Crimson clover is an effective cover crop to protect and improve soils as well as promote beneficial insects.
From SANTA CRUZ SENTINEL:
By Tom Karwin,
We have seen a surge of interest, recently, in soil regeneration as a substantial part of the global response to climate change.
Briefly, soil regeneration (or carbon farming) involves practices that reduce the loss of carbon from the soil and draw atmospheric carbon into the soil. These practices can counteract the disruption of nature’s carbon cycle caused by modern practices such as burning fossil fuels and pursuing “conventional” methods of commercial agriculture and livestock operations.
The greatest positive effects of carbon farming are realized when these practices are applied to hundreds of acres, but home gardeners also can combat climate change by carbon farming on their own patch of land.
Adopting these enlightened practices entitles the gardener to claim the status of Citizen of the Earth. But wait — there’s more. Carbon farming also improves the overall health of the garden, increases the retention of moisture, reduces workloads and avoids the costs of garden chemicals.
The basic idea is to support the vitality of the top few inches of the soil, where most of a plant’s roots find nutrition for the plant and where we have the microbiome, the vast population of beneficial bacteria and fungi that is essential to healthy plants.
As we learn about the importance of the soil microbiome and its fragility, we understand the damage that is done to it by churning the soil, exposing it to harsh sunlight and wind, and dosing it with herbicides, insecticides and synthetic fertilizers.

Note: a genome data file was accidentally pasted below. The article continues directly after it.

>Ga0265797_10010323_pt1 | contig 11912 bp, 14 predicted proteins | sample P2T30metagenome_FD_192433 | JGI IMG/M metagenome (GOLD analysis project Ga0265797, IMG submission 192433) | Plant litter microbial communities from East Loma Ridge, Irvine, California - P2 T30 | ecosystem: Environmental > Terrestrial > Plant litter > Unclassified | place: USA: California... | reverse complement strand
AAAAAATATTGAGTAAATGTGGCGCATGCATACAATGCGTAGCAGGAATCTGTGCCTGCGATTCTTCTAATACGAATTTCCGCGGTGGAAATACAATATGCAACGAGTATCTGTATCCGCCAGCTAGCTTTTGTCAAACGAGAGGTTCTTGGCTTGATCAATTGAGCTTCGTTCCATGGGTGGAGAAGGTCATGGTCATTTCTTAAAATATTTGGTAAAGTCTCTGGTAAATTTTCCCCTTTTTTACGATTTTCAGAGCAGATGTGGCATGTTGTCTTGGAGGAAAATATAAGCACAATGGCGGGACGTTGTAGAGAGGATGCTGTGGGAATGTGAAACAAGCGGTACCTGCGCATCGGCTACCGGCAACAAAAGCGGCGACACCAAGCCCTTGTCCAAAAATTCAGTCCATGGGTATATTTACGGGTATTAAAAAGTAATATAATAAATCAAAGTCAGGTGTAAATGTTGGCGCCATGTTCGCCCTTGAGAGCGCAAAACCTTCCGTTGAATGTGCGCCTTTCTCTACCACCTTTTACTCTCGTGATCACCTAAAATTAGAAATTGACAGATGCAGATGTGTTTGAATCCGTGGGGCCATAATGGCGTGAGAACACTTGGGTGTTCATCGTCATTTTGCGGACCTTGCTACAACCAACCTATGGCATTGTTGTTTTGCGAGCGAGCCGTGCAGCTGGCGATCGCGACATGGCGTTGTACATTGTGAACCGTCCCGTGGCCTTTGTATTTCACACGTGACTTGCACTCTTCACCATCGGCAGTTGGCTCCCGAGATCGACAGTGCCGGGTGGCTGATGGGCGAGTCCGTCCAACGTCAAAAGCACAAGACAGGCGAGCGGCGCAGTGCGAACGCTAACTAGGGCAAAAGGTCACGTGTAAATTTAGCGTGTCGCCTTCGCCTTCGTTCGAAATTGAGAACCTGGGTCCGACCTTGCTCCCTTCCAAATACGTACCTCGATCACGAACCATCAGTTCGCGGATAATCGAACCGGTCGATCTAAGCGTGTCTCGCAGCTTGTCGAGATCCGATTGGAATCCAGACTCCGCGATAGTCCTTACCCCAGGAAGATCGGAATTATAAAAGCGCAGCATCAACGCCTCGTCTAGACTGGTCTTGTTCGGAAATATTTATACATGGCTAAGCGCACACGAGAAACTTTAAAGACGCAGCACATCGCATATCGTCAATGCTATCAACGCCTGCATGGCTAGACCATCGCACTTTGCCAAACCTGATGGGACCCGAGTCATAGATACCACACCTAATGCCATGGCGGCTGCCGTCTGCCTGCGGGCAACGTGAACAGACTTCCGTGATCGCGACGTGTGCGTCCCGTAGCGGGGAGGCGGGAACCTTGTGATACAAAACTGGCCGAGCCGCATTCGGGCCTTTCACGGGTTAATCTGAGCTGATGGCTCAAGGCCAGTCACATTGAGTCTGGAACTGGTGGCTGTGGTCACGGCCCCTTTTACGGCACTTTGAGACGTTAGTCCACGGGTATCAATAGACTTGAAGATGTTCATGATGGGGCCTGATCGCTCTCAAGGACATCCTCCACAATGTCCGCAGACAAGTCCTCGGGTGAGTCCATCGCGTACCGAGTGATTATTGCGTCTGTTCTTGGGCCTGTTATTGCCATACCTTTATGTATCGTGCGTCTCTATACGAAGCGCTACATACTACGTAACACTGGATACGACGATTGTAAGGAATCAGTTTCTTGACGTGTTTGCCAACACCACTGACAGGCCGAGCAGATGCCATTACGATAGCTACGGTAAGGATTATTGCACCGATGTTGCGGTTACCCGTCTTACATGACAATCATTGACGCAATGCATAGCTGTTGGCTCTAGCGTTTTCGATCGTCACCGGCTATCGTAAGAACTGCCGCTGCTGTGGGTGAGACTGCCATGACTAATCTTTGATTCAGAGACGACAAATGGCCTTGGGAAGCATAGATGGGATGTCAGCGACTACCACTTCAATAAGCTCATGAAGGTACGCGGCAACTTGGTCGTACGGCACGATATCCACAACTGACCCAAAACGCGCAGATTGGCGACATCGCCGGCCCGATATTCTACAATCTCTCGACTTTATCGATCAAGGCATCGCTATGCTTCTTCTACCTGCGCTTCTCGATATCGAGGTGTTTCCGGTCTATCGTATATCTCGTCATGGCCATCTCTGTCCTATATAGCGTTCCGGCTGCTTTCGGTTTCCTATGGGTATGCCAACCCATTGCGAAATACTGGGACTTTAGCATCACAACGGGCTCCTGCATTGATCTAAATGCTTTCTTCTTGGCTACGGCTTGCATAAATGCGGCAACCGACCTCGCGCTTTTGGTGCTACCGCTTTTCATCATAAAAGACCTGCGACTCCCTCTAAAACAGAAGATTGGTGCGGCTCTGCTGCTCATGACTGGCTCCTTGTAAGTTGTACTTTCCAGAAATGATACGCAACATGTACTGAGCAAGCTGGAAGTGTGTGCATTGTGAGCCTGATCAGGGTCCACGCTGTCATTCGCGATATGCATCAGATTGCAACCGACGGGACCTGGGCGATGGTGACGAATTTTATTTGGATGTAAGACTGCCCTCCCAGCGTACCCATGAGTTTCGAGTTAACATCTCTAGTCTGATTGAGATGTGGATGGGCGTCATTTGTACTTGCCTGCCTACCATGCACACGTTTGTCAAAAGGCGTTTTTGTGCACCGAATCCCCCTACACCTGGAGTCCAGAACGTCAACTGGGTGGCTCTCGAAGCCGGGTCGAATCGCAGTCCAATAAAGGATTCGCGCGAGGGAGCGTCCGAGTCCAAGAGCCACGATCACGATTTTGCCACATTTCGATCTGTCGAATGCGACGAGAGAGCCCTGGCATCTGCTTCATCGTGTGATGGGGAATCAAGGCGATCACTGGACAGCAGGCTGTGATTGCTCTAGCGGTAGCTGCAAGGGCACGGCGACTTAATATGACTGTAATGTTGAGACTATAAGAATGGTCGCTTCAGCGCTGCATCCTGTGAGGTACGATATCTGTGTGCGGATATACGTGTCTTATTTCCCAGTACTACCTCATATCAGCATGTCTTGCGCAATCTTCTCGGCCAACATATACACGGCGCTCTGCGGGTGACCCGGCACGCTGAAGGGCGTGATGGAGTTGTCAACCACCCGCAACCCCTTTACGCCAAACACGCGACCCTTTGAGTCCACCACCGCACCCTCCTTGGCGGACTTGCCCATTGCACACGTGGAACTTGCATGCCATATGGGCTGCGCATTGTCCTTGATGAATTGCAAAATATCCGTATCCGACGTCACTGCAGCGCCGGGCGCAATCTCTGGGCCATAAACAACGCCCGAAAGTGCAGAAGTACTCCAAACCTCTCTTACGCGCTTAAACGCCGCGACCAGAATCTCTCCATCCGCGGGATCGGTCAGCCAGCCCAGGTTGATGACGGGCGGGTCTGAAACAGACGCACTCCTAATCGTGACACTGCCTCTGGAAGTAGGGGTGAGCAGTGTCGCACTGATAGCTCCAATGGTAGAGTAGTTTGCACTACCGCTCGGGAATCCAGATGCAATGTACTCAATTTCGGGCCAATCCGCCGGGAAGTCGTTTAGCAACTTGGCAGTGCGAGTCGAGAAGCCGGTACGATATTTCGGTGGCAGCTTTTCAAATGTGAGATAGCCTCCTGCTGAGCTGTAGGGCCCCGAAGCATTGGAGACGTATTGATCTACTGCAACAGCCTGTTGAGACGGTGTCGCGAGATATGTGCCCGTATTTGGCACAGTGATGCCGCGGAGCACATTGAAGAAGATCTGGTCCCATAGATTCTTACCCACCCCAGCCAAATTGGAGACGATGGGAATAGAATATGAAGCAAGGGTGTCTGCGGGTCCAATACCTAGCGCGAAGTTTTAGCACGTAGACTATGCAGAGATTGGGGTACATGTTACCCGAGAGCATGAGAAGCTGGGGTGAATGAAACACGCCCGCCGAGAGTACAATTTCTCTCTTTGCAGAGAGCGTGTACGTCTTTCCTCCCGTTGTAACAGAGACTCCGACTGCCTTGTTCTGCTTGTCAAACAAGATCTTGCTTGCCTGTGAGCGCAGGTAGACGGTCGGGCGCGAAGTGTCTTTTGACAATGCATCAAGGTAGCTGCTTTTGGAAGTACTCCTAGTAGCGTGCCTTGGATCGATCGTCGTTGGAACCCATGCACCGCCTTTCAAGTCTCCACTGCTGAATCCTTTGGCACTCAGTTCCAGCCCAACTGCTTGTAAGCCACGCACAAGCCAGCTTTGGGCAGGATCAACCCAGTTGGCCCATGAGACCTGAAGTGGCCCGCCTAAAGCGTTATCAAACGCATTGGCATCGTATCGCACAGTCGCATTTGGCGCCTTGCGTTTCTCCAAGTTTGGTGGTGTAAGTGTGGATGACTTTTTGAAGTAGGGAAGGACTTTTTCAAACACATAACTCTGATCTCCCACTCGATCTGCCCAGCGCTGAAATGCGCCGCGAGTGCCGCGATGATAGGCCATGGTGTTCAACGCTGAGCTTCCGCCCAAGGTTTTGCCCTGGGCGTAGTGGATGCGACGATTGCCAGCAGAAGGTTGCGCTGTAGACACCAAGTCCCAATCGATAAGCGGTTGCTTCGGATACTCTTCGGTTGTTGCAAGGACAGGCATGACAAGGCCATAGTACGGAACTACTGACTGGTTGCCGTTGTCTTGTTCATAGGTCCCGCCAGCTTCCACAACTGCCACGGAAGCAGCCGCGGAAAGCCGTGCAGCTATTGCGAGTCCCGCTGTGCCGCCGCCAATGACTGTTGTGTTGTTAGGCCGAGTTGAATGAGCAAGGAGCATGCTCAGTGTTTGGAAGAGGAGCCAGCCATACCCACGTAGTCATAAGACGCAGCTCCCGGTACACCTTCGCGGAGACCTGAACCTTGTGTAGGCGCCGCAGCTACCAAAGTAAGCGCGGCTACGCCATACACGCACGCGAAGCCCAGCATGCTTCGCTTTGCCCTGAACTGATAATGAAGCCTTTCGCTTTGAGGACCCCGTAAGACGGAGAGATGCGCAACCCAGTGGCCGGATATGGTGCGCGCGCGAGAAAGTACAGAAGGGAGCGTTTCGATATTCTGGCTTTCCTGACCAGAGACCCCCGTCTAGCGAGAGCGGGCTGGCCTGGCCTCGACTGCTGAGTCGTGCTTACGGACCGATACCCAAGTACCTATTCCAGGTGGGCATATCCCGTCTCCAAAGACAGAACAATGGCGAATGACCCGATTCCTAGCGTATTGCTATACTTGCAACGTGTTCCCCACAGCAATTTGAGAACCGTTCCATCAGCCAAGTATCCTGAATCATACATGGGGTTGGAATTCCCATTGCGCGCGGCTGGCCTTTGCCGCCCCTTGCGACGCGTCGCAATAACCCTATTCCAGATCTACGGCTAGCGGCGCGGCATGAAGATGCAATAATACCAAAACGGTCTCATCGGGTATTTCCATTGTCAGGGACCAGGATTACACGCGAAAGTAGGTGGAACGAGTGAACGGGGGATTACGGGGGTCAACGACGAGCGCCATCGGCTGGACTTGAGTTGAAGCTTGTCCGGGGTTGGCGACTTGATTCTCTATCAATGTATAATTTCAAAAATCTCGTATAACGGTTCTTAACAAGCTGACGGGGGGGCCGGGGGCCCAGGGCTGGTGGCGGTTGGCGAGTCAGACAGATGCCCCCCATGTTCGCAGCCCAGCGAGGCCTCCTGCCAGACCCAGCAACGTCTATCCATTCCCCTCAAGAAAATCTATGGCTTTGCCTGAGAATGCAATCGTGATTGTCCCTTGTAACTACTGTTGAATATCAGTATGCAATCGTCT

The first steps in carbon farming at home, therefore, include no tilling, no synthetic chemicals and no bare soil.
• Keeping the soil covered means filling the garden with perennial plants and filling in the gaps with annuals or organic mulch. Between vegetable crops, or when redesigning a garden bed, plant cover crop plants like clover, to be mowed or turned under before setting seed.
• Generally, leave roots in the ground to decompose. After harvesting vegetables, cut the top growth and leave the roots. Mow, cut back or heavily mulch weeds instead of pulling them.
• When planting the garden, emphasize biodiversity, including deep-rooted grasses and nitrogen-fixing species.
• Compost yard waste and kitchen scraps.
Naturally healthy soil needs no chemical treatment to minimize pests and diseases, or to keep plants growing. (Scientists advocate remineralization of the soil by adding rock dust. I’m learning about that idea and will write about it in a future column.)
As consumers, buy food that has been grown with regenerative and organic practices. Find such items at farmers markets and stores that carry organic foods. (All organic foods are non-GMO; foods that are labeled “natural” could be anything.)
As voters and policymakers, advocate against factory animal operations and for well-managed pasture-based livestock operations. Rule out synthetic fertilizers and pesticides on athletic fields and public lands. Support the management of public parks and other properties with practices based on organic methods, integrated pest management and soil regeneration.
Change might be difficult for some, but building healthy soil is definitely worth the effort!
Here’s a timely opportunity to add California native plants in your own soil regeneration project: The Monterey chapter of the California Native Plant Society will have its annual plant sale from 10 a.m. to 1 p.m. Saturday, Oct. 3, at MEarth, at Carmel Middle School, 4380 Carmel Valley Road.
Tom Karwin is president of the Friends of the UC Santa Cruz Arboretum and a Lifetime UC Master Gardener. Visit ongardening.com for more information, and send comments or questions to firstname.lastname@example.org.
Tom Karwin writes about gardening. He is a UC Master Gardener and vice president of the Friends of the UC Santa Cruz Arboretum. He gardens in Santa Cruz. Visit his website at ongardening.com. Reach the author at email@example.com .